Lessons of patience, compassion, and sharing, delivered gently.



Stillwater, the wise panda from Muth’s Zen picture books is back.

Brother and sister Leo and Molly and their cat, Moss, have moved to a new neighborhood and find that their neighbor is a giant panda named Stillwater. Readers of Muth’s earlier books will be familiar with Stillwater’s serene grace as he delivers messages of life’s essence to young friends. In this book, filled with light-infused watercolors of uplifting hues, Stillwater teaches Molly, a dancer, the value of patience with his story of Banzo’s sword. The Zen story is encapsulated within the bigger story, set off by brushed-ink illustrations and ivory paper. When Leo visits Stillwater, wishing to play good-guy–bad-guy robots with him, Stillwater shows rather than tells what a bad guy is (by hogging all the cookies)—a graceful reminder to readers that no one is immune to selfishness. One day they all ride their bikes to the beach (the rather loose connection to the dancer-and-robot storyline is that they are all friends and do things together), where they discover starfish stranded as the tide goes out. As they begin to throw the seemingly endless starfish back into the water, they are rewarded at the end of the day by a beach empty of starfish and a sky filled with stars.

Lessons of patience, compassion, and sharing, delivered gently.   (author’s note) (Picture book. 4-10)

Pub Date: Sept. 29, 2015

ISBN: 978-0-545-16669-0

Page Count: 40

Publisher: Scholastic

Review Posted Online: June 6, 2015

Kirkus Reviews Issue: June 15, 2015

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The print version of a knee-slapping cumulative ditty.

In the song, Smith meets a donkey on the road. It is three-legged, and so a “wonky donkey” that, on further examination, has but one eye and so is a “winky wonky donkey” with a taste for country music and therefore a “honky-tonky winky wonky donkey,” and so on to a final characterization as a “spunky hanky-panky cranky stinky-dinky lanky honky-tonky winky wonky donkey.” A free musical recording (of this version, anyway—the author’s website hints at an adults-only version of the song) is available from the publisher and elsewhere online. Even though the book has no included soundtrack, the sly, high-spirited, eye patch–sporting donkey that grins, winks, farts, and clumps its way through the song on a prosthetic metal hoof in Cowley’s informal watercolors supplies comical visual flourishes for the silly wordplay. Look for ready guffaws from young audiences, whether read or sung, though those attuned to disability stereotypes may find themselves wincing instead or as well.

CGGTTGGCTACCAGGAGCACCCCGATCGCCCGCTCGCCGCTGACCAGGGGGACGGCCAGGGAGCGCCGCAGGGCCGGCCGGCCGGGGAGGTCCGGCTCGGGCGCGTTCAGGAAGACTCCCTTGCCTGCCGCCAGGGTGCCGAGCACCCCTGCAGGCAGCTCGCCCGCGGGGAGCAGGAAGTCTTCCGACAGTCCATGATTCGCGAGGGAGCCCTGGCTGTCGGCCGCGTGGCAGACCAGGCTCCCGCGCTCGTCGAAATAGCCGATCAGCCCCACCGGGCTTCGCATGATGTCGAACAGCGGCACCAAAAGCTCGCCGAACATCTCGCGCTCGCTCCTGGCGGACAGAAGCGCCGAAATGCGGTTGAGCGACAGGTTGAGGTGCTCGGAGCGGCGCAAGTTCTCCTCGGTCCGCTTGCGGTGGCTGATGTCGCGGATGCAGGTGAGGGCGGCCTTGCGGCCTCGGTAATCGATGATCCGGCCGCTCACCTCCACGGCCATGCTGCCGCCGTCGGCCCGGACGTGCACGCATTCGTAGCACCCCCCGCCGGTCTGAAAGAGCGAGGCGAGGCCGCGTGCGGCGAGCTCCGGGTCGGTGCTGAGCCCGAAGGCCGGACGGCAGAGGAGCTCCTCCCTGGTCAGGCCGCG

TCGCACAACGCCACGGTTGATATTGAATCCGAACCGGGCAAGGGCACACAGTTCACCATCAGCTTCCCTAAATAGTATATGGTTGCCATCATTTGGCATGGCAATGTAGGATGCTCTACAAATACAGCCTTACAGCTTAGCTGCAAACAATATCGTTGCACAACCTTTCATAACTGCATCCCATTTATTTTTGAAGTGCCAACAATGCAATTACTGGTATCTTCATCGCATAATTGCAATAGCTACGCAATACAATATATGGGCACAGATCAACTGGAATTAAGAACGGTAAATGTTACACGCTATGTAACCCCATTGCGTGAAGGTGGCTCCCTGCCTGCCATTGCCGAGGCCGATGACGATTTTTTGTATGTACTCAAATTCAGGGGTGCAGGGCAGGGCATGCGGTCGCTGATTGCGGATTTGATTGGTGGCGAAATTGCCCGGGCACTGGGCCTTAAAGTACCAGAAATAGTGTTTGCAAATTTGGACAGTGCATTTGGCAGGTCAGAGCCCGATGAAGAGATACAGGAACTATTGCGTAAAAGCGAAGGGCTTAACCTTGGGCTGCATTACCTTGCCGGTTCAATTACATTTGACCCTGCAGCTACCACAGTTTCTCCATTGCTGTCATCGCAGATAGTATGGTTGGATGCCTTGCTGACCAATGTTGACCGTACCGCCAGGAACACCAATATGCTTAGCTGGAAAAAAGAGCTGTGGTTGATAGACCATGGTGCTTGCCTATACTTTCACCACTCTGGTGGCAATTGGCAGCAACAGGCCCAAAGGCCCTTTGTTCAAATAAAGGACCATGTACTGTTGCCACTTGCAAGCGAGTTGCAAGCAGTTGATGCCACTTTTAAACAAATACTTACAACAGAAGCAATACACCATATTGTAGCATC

Hee haw. (Picture book. 5-7)

Pub Date: May 1, 2010

ISBN: 978-0-545-26124-1

Page Count: 26

Publisher: Scholastic

Review Posted Online: Dec. 29, 2018

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A lesson that never grows old, enacted with verve by two favorite friends


From the Elephant & Piggie series

Gerald the elephant learns a truth familiar to every preschooler—heck, every human: “Waiting is not easy!”

When Piggie cartwheels up to Gerald announcing that she has a surprise for him, Gerald is less than pleased to learn that the “surprise is a surprise.” Gerald pumps Piggie for information (it’s big, it’s pretty, and they can share it), but Piggie holds fast on this basic principle: Gerald will have to wait. Gerald lets out an almighty “GROAN!” Variations on this basic exchange occur throughout the day; Gerald pleads, Piggie insists they must wait; Gerald groans. As the day turns to twilight (signaled by the backgrounds that darken from mauve to gray to charcoal), Gerald gets grumpy. “WE HAVE WASTED THE WHOLE DAY!…And for WHAT!?” Piggie then gestures up to the Milky Way, which an awed Gerald acknowledges “was worth the wait.” Willems relies even more than usual on the slightest of changes in posture, layout and typography, as two waiting figures can’t help but be pretty static. At one point, Piggie assumes the lotus position, infuriating Gerald. Most amusingly, Gerald’s elephantine groans assume weighty physicality in spread-filling speech bubbles that knock Piggie to the ground. And the spectacular, photo-collaged images of the Milky Way that dwarf the two friends makes it clear that it was indeed worth the wait.

A lesson that never grows old, enacted with verve by two favorite friends . (Early reader. 6-8)

Pub Date: Nov. 4, 2014

ISBN: 978-1-4231-9957-1

Page Count: 64

Publisher: Hyperion

Review Posted Online: Nov. 5, 2014

Kirkus Reviews Issue: Nov. 15, 2014

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